As repeatedly reinforced by WHO officials, access to comprehensive and reliable information is essential in the fight against COVID-19. The Russian government launched the website стоп коронавирус.рф, which provides official statistics, government measures, medical resources, and vaccination information. Regional governments also have local portals with relevant information.
The healthcare system in Russia was burdened with helping thousands of COVID-19 patients. Since the beginning of the pandemic, new hospitals were constructed, doctors made home visits to COVID-positive patients, and testing and medical help have been made available for free in state hospitals. The government also pledged to provide additional financial compensation to doctors and nurses who work with COVID-19 patients (Government of Russia, April 2020).
However, the situation varies throughout Russia. Doctors and nurses (1, 2, 3) have testified that beyond big cities, the medical system is “choking”; there are inadequate hospital personnel, ICU units, and PPE, and limited or no financial compensations (Niyazova 2020). Inconsistency in information is also contributing to distrust among the public, with some seeking alternative ways of tackling the virus, including self-medication with antibiotics (Ibid).
From January 2021, Russia started a mass vaccination campaign with the Sputnik V vaccine developed by the Gamaleya Research Institute of Epidemiology and Microbiology (Moscow). The country has four other “national” vaccines in development. The phase 3 trials of the vaccine were completed on 2nd February 2021. The vaccine’s efficacy is reportedly 91.6% and the suggested lessening of disease severity after one dose is particularly encouraging (Logunov et al. 2021). The vaccine is registered in more than 60 countries.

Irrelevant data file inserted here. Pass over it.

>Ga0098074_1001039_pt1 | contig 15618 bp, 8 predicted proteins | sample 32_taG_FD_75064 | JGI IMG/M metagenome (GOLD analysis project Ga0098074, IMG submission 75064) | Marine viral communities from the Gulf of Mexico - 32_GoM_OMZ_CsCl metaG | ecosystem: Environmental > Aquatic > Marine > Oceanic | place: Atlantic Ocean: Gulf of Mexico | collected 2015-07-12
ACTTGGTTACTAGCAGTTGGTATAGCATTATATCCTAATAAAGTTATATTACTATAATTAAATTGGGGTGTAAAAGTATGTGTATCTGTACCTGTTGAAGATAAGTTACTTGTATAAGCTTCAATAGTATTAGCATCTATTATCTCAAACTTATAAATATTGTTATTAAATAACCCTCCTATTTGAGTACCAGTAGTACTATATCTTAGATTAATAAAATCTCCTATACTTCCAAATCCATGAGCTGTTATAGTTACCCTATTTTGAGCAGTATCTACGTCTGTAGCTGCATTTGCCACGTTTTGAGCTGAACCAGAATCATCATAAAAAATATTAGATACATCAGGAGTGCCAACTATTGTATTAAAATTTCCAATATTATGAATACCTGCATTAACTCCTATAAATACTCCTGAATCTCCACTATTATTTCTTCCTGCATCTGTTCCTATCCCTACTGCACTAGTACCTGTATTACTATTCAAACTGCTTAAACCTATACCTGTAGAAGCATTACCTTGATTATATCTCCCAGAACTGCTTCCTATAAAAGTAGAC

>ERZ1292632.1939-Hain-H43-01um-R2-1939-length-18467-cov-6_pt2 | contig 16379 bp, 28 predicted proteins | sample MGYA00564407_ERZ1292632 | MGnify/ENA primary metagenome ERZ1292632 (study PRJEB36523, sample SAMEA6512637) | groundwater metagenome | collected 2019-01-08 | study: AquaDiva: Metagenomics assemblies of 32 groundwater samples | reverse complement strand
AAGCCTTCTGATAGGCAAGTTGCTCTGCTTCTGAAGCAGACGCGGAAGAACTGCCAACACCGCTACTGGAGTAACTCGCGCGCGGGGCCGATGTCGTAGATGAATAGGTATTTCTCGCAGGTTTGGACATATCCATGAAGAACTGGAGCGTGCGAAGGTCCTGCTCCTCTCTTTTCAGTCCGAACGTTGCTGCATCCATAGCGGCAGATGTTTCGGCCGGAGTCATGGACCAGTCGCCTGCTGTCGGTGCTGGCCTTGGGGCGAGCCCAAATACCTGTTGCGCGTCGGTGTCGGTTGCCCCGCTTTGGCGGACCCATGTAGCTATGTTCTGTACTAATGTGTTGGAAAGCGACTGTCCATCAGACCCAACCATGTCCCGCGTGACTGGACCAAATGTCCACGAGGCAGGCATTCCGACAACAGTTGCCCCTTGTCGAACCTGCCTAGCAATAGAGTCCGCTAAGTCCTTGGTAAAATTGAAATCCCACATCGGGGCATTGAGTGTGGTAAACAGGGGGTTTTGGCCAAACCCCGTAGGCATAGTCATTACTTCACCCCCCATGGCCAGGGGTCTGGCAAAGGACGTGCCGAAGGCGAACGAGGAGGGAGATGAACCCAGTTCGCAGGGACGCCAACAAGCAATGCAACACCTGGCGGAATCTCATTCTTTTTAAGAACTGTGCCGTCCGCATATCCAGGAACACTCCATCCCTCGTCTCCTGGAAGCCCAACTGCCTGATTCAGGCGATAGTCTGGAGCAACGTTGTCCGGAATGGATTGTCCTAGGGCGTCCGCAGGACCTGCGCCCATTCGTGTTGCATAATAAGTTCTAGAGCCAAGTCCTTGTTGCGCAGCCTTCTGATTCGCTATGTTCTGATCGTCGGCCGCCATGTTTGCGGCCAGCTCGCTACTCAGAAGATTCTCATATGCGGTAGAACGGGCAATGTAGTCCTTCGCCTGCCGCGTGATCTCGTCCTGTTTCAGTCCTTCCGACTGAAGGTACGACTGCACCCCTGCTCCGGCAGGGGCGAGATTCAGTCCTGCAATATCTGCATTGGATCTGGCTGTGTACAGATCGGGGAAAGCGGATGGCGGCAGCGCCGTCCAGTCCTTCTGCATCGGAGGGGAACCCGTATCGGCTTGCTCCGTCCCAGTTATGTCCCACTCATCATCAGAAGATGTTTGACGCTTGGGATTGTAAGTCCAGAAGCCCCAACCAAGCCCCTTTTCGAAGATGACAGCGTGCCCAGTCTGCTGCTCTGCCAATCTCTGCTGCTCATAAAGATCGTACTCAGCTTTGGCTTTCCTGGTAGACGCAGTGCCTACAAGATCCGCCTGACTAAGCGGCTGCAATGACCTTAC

“The Sputnik V Vaccine is registered in more than 60 countries.“
In Moscow, vaccines are freely available in walk-in clinics and mobile vaccination points. However, the vaccination campaign in other Russian regions is reportedly much slower and there are some dosage shortages. In addition, the level of vaccine acceptance is very low – around 30% (Credit Suisse Emerging Consumer Survey 2021 (see p.65)). Local governments introduced several incentives for people to get vaccinated such as allowing vaccinated people to participate in a lottery with the chance to win a smartphone or even an apartment in the city of Ufa. However, with cases growing rapidly in June 2021, authorities started to tighten regulations regarding vaccinations. For example, from 28th June, people in Moscow are not allowed into restaurants and public events without a QR-code confirming their vaccination [These restrictions, however, were soon abolished]. Businesses and institutions working with people are obliged to ensure that at least 60% of their staff are fully vaccinated (Gov. of Moscow, Covid-19 info.).
- A big country means big differences. The situation hugely varies depending on the region in Russia.
- It is not enough to declare restrictions – they should be implemented. To implement restrictions, penalising people is not enough – the people’s cooperation is required. To achieve that, trust must be maintained between government and society.
- The pandemic has underlined problems that already existed in society: informal jobs and the lack of employee protection, and a lack of trust in the government and officials.
10 August 2021.
Report by Taiysia Petukhova
Member of the Public Health Pathways and trend report contributor.